Tennessee health officials have grown increasingly concerned over the past year about the health risks associated with e-cigarettes and especially the impact of vaping on children and teens.
The Tennessee Department of Health (TDH) issued its first e-cigarette health advisory five years ago. Since then, “accumulating evidence has increased the level of concern regarding the risks posed by these products to the health of all persons involved, especially children,” the agency says in its most recent advisory.
The past year has been a rough one for e-cigarette manufacturers and the vaping industry in general. Armed with evidence showing vaping has become an epidemic among U.S. teens, U.S. Food and Drug Administration (FDA) commissioner Scott Gottlieb announced a series of bold actions regulators are poised to take to beat down the number of teens becoming addicted to nicotine.
Prohibiting the marketing of e-cigarette products to children and teens and restricting the sale of flavored nicotine products are a couple of measures the FDA has taken to make it more difficult for kids to start vaping.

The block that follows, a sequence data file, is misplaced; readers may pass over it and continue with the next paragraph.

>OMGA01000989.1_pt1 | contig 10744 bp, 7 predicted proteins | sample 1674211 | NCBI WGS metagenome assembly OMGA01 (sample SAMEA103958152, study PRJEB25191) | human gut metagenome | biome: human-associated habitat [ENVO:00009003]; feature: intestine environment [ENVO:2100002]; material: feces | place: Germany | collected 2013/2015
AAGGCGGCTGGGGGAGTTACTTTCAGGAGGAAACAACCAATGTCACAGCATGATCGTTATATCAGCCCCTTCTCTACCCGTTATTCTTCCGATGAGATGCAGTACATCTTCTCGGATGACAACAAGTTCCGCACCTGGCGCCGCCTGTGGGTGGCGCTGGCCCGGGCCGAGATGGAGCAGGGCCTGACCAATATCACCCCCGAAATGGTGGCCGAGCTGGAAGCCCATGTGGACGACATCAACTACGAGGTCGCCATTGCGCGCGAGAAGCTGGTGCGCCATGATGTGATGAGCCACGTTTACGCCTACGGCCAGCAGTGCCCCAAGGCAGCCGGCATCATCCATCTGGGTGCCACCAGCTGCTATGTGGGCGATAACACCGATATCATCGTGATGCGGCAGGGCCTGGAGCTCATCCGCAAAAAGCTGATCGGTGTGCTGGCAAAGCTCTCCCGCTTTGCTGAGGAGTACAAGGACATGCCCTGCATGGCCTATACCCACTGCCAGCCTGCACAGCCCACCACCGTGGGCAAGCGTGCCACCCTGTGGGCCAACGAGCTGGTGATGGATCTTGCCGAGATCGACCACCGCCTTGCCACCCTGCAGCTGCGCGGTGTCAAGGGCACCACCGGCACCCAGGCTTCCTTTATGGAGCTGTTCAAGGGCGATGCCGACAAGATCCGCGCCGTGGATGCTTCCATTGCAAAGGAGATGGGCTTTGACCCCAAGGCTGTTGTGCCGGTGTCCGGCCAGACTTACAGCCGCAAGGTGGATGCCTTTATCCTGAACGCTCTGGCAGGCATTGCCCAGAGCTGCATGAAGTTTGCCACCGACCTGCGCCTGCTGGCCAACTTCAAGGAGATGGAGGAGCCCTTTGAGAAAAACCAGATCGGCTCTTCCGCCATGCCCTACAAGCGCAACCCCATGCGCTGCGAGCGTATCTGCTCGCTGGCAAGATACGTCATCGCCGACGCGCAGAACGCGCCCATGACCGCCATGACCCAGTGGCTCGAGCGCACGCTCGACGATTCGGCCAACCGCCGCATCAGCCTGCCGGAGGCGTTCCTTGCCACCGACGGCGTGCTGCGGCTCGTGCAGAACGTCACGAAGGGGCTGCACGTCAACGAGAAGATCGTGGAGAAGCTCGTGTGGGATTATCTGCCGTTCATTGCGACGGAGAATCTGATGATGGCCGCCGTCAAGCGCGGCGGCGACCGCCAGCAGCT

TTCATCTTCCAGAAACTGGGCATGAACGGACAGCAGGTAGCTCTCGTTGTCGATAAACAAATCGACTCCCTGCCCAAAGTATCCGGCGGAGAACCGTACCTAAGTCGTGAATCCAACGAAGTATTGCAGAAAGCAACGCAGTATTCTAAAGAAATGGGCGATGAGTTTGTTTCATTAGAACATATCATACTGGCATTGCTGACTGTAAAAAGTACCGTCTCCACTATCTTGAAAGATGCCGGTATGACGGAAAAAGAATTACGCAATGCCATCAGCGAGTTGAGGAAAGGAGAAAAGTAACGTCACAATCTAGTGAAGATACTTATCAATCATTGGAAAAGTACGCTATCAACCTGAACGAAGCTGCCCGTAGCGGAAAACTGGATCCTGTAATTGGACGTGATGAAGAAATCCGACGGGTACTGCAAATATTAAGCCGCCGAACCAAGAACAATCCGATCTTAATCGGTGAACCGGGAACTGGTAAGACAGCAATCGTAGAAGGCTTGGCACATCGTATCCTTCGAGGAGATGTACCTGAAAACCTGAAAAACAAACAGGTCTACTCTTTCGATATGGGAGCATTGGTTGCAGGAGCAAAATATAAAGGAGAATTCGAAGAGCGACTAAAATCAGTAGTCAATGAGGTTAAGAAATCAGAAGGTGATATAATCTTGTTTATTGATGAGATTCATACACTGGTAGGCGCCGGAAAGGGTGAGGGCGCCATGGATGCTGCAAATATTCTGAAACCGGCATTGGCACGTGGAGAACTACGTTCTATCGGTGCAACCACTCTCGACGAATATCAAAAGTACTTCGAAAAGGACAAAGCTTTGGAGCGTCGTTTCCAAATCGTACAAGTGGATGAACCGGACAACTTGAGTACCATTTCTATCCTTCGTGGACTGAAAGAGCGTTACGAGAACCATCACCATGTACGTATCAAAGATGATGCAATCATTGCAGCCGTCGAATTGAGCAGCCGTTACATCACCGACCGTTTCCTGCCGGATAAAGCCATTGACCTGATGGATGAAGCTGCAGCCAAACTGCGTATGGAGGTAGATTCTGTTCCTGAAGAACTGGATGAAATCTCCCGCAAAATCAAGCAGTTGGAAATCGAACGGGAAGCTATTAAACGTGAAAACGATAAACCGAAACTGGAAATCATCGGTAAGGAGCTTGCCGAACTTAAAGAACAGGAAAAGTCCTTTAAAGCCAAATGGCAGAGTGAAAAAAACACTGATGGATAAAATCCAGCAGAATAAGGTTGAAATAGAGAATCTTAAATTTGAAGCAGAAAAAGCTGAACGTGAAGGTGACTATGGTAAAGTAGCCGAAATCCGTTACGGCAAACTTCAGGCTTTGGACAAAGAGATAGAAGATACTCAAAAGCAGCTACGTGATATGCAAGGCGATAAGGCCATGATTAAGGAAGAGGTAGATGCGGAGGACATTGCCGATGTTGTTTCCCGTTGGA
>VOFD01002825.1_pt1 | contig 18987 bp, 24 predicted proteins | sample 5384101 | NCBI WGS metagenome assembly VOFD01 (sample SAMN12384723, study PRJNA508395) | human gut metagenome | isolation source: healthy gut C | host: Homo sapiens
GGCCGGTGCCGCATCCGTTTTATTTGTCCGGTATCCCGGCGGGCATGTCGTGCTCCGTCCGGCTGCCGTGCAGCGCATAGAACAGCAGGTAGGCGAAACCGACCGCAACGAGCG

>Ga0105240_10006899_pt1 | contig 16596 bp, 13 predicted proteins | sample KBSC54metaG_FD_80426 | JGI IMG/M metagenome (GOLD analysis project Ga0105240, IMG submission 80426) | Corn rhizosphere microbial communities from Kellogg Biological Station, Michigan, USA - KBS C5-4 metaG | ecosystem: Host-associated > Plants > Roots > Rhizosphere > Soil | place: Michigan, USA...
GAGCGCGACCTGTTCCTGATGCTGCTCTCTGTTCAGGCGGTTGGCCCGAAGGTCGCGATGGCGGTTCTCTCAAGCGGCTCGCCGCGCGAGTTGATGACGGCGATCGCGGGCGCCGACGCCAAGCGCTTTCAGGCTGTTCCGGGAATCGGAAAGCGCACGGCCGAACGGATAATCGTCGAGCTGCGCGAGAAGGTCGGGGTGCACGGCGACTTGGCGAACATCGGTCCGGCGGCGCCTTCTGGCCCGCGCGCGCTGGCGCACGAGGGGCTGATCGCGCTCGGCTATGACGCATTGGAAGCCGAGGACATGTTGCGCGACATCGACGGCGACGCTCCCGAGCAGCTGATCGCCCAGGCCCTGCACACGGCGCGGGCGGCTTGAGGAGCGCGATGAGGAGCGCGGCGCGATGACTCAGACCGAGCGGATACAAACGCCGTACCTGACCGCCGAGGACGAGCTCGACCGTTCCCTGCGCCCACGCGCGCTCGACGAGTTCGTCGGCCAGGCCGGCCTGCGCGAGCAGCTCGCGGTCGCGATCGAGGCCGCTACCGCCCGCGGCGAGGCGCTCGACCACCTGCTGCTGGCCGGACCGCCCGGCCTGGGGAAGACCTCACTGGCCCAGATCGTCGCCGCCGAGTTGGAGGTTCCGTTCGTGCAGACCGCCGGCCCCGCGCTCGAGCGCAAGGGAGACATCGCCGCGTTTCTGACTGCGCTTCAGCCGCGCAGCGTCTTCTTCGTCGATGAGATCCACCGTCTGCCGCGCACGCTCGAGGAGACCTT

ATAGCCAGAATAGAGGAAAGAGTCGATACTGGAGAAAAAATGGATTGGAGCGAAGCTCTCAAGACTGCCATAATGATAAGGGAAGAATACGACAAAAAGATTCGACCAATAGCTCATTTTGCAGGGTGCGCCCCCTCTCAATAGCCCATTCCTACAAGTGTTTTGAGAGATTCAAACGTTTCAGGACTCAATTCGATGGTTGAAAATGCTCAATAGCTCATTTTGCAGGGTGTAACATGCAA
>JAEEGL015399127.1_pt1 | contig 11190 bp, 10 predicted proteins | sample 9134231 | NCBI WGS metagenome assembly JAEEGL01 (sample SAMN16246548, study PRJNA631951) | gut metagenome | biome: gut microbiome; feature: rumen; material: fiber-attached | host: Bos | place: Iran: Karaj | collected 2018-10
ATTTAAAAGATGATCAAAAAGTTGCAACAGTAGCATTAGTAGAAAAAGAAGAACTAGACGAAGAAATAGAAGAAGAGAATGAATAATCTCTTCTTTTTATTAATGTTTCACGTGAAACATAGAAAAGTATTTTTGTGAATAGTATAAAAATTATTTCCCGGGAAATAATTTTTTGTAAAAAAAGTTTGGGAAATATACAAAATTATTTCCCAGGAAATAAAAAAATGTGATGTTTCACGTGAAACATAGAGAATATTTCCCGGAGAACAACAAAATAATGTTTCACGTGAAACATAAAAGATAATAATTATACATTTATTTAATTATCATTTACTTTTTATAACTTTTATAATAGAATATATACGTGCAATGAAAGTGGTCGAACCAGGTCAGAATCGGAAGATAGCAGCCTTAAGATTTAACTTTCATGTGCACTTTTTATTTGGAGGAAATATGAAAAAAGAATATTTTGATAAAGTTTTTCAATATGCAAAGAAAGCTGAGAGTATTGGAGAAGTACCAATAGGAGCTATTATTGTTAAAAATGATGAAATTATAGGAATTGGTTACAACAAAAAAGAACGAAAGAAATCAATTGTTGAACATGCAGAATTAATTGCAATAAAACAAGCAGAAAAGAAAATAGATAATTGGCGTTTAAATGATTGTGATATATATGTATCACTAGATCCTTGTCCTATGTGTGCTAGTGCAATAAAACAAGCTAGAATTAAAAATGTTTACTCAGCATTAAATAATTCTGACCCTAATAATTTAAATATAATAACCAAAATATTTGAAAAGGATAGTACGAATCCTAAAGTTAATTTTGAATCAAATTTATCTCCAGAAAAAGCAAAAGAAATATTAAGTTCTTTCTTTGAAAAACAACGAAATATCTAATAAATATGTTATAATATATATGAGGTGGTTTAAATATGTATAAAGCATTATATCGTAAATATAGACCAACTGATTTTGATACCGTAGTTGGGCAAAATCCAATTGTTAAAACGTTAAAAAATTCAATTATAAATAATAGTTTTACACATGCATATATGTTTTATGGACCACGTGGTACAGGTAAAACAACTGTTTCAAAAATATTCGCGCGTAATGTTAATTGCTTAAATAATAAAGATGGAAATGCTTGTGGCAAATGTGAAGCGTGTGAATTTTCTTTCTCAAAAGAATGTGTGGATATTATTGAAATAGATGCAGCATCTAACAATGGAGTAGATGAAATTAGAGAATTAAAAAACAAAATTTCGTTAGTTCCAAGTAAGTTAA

According to the Tennessee Department of Health, the e-cigarette industry promotes its products as smoking-cessation devices, yet the “safety and efficacy of these products has not been demonstrated.” The agency also says that e-cigarettes do not provide a “clear benefit over the numerous other [FDA]-approved products available to smokers who would like to end their use of tobacco.”
Tennessee health officials warn that nicotine is highly addictive and dangerous to the developing brain. Nearly 90 percent of adult smokers started smoking before they were 18.
“There is now substantial evidence that use of [e-cigarettes] by youth places them at increased risk of becoming future smokers of combustible products,” such as conventional tobacco cigarettes, the TDH said.
In Tennessee, 40 percent of high school students have used an e-cigarette or other vaping devices, and 11.5 percent reported that they continue to vape.
As for adults who use e-cigarettes to stop smoking regular cigarettes, the TDH points to evidence that those who use e-cigarettes as aids to quit smoking may be less likely to quit using tobacco than those who do not use e-cigarettes.
And while e-cigarettes are often touted as a safe alternative to smoking tobacco, research has shown that e-cigarettes and other vaping products “expose users and bystanders to harmful chemicals and metals,” unlike FDA-approved smoking cessation products, the TDH says.